At least 40 secondary schools in England have banned girls from wearing skirts, an analysis of uniform policies across the country reveals.
Further schools are also considering the move to gender-neutral uniforms, which are more inclusive of transgender pupils.
One of the schools to have made the move last year is Priory School in Lewes, East Sussex, after pupils questioned why boys and girls should have to wear different clothing and stressed the importance of ensuring transgender students feel comfortable.
At Copleston High School in Ipswich, skirts feature on a list of unacceptable items of clothing alongside “skinny jeans and facial piercings,” the Sunday Times reports. All pupils at the school must wear “plain grey trousers.”
Meanwhile, at Woodhey High School in Bury, skirts have been banned because they can be “undignified and embarrassing” for staff and visitors when girls sit on the floor in assemblies and drama classes.
Eight secondary schools in Ipswich now ban skirts, meaning that the majority of girls attend “trouser-only” schools.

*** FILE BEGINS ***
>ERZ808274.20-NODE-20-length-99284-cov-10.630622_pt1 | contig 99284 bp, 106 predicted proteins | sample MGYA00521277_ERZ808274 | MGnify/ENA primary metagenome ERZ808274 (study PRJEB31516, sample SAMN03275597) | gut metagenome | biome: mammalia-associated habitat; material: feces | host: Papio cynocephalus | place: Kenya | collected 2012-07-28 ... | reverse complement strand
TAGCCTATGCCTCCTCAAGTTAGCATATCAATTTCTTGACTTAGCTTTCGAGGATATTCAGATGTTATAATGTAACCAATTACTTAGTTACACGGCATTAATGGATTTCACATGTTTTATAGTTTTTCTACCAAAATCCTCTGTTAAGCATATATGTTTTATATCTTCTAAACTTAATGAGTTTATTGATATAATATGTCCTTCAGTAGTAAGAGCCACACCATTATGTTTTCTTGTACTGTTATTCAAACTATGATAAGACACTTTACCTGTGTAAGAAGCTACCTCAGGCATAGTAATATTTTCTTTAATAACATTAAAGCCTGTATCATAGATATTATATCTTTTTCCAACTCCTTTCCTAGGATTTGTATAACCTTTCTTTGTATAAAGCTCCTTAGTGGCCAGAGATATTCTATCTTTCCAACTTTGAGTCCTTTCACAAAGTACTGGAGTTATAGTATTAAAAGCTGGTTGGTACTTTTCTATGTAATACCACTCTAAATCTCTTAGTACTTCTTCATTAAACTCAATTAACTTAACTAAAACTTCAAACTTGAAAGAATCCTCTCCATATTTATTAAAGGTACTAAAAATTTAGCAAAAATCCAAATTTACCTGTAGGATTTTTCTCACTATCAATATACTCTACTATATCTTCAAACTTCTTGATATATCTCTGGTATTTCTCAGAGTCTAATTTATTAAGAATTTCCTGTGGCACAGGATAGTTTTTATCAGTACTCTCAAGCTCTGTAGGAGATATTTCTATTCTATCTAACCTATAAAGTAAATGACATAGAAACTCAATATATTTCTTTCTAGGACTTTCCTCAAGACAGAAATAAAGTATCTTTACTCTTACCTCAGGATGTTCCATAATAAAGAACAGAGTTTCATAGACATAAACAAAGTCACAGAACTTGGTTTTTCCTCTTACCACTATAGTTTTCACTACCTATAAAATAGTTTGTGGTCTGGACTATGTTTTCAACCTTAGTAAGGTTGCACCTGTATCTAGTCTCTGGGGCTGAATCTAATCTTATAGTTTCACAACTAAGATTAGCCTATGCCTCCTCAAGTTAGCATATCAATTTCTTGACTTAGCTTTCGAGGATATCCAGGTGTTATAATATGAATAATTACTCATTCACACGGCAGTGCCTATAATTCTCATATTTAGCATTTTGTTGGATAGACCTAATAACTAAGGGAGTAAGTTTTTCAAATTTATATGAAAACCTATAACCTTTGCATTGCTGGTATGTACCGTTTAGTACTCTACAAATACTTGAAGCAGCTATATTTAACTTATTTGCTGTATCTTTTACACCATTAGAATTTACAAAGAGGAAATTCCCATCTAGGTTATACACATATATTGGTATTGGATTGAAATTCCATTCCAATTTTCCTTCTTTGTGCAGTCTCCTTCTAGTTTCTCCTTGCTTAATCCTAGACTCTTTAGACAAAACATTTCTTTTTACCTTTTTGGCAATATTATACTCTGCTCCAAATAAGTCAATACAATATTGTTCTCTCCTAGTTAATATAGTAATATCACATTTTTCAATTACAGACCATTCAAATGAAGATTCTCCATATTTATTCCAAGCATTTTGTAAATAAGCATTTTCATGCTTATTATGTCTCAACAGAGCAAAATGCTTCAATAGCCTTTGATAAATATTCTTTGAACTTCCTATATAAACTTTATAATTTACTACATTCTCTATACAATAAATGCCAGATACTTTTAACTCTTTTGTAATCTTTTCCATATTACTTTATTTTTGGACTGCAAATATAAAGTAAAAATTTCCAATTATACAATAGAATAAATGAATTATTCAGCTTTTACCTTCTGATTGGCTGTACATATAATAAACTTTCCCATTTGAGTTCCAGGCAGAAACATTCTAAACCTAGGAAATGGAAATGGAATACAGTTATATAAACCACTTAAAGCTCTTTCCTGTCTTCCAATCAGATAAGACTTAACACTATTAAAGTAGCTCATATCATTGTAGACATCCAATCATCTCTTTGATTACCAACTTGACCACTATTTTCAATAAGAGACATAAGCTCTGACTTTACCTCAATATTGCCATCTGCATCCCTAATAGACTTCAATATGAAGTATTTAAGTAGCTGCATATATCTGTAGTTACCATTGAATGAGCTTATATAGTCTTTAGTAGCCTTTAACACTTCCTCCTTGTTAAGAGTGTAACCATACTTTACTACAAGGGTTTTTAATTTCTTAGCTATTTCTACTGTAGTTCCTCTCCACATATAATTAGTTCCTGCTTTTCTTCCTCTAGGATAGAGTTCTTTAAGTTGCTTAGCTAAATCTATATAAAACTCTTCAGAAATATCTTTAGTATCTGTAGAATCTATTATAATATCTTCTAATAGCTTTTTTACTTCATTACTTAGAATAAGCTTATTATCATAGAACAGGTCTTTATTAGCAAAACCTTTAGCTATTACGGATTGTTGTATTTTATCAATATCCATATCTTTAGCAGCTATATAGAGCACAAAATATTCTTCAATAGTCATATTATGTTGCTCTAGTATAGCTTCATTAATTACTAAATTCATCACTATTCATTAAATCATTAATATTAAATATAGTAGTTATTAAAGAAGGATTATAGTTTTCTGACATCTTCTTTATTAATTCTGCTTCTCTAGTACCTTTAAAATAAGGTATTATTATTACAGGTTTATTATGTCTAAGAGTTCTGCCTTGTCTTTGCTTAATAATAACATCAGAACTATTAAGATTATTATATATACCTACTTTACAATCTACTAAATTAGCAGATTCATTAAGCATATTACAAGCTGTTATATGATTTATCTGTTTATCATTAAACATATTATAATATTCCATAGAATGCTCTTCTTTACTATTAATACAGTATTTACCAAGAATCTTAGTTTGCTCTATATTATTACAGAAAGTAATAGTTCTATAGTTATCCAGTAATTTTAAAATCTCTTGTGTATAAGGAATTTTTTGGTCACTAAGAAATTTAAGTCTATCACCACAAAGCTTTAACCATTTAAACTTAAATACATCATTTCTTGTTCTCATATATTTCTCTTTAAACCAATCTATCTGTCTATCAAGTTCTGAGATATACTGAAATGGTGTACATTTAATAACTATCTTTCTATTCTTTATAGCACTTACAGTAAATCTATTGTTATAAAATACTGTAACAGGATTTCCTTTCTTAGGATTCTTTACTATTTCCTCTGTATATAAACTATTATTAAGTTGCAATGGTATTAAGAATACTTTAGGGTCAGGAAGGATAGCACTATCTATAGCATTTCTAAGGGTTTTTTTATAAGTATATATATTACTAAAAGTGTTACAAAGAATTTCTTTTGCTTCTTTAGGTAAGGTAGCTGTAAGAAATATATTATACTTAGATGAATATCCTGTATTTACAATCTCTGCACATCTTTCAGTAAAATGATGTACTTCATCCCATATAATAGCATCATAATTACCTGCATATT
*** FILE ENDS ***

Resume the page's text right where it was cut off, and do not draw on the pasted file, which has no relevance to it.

There are also bans in schools in Leeds, Grimsby and Bradford, where some schools with a high proportion of Muslim pupils do not allow skirts for modesty reasons.
However some critics of the decision argue that rather than forcing all pupils to wear trousers, students should all have the option of wearing skirts or trousers, regardless of gender.
“I think that trousers-only for everyone is a silly way to go — unless you are going to also offer the option of skirts-only for everyone,” said American writer Naomi Wolf.
“I believe that if everyone is offered the option of both skirts and trousers, everyone can find his, her or their comfortable fit.”
Last month, Chiltern Edge School in Oxfordshire banned boys from wearing shorts in summer but said they were free to wear skirts instead, and earlier this year the headteacher of leading boarding school Uppingham School in Rutland revealed boys were allowed to wear skirts.
At Phillips High School in Bury, a skirt ban is planned for new pupils joining the school in September 2018 and all pupils from the following year, but students have launched a petition against the move, gathering thousands of signatures.
They argue that: “We feel more confident wearing a skirt and school trousers are unflattering. Self-esteem issues are on the rise among teenagers, so making us unable to wear clothes we feel our best in will damage our mental health, and in turn our school performance.”
The petition also argues that trousers are often more expensive than skirts.
“It is grossly inappropriate for staff members to sexualise and police the bodies of children in their care,” it continues. “There is nothing offensive about a child’s knee and lower thigh. If any teacher believes seeing a child’s leg is in any way ‘too sexual’ they should be sacked immediately for gross misconduct.”